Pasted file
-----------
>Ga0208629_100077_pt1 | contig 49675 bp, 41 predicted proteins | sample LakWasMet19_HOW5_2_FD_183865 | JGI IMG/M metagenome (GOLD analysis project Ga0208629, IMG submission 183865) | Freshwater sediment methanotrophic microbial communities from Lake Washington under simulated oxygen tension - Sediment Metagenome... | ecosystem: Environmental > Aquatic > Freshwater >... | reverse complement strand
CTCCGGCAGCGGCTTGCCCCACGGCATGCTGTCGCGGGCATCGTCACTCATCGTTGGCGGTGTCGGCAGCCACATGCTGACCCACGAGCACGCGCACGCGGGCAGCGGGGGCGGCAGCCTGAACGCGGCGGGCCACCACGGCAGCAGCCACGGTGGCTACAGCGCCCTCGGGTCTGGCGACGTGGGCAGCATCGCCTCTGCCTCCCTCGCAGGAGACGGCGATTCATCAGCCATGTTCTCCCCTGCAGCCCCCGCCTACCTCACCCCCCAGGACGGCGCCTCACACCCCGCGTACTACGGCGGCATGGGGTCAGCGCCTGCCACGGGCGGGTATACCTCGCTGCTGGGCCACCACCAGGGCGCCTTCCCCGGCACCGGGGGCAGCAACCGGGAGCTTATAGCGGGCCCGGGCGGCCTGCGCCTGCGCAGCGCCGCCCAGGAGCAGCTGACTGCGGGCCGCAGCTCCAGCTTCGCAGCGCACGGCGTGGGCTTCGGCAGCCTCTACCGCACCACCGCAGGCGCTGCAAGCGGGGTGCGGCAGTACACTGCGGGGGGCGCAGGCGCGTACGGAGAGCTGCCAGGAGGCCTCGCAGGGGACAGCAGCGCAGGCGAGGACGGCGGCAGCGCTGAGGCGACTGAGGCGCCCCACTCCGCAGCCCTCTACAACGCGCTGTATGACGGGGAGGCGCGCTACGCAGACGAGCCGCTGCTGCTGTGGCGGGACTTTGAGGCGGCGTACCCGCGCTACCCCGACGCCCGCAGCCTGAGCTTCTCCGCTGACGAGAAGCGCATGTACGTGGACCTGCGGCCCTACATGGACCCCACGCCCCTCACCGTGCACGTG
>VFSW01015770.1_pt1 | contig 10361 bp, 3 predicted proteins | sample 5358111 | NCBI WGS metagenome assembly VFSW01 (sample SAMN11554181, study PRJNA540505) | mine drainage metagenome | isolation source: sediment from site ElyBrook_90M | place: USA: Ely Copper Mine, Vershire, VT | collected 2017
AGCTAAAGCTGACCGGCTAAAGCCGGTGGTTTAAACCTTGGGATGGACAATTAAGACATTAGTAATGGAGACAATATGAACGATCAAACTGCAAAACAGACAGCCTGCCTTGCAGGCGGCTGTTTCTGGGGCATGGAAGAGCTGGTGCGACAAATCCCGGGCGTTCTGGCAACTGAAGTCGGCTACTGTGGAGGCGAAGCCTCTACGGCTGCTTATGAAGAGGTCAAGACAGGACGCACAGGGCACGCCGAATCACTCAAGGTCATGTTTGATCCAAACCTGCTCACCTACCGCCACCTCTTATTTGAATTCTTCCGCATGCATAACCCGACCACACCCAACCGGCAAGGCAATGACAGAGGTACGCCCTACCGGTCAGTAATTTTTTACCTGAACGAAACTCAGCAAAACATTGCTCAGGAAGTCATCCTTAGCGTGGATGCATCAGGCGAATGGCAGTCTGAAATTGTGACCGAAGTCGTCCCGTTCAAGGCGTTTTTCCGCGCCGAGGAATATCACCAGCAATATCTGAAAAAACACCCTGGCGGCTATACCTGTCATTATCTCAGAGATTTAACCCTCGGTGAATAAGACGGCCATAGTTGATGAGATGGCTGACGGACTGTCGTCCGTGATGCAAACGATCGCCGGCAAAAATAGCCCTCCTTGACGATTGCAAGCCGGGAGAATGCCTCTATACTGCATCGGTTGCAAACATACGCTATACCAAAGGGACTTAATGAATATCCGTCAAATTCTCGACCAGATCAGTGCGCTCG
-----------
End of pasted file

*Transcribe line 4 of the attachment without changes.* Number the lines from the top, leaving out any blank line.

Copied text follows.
AGCTAAAGCTGACCGGCTAAAGCCGGTGGTTTAAACCTTGGGATGGACAATTAAGACATTAGTAATGGAGACAATATGAACGATCAAACTGCAAAACAGACAGCCTGCCTTGCAGGCGGCTGTTTCTGGGGCATGGAAGAGCTGGTGCGACAAATCCCGGGCGTTCTGGCAACTGAAGTCGGCTACTGTGGAGGCGAAGCCTCTACGGCTGCTTATGAAGAGGTCAAGACAGGACGCACAGGGCACGCCGAATCACTCAAGGTCATGTTTGATCCAAACCTGCTCACCTACCGCCACCTCTTATTTGAATTCTTCCGCATGCATAACCCGACCACACCCAACCGGCAAGGCAATGACAGAGGTACGCCCTACCGGTCAGTAATTTTTTACCTGAACGAAACTCAGCAAAACATTGCTCAGGAAGTCATCCTTAGCGTGGATGCATCAGGCGAATGGCAGTCTGAAATTGTGACCGAAGTCGTCCCGTTCAAGGCGTTTTTCCGCGCCGAGGAATATCACCAGCAATATCTGAAAAAACACCCTGGCGGCTATACCTGTCATTATCTCAGAGATTTAACCCTCGGTGAATAAGACGGCCATAGTTGATGAGATGGCTGACGGACTGTCGTCCGTGATGCAAACGATCGCCGGCAAAAATAGCCCTCCTTGACGATTGCAAGCCGGGAGAATGCCTCTATACTGCATCGGTTGCAAACATACGCTATACCAAAGGGACTTAATGAATATCCGTCAAATTCTCGACCAGATCAGTGCGCTCG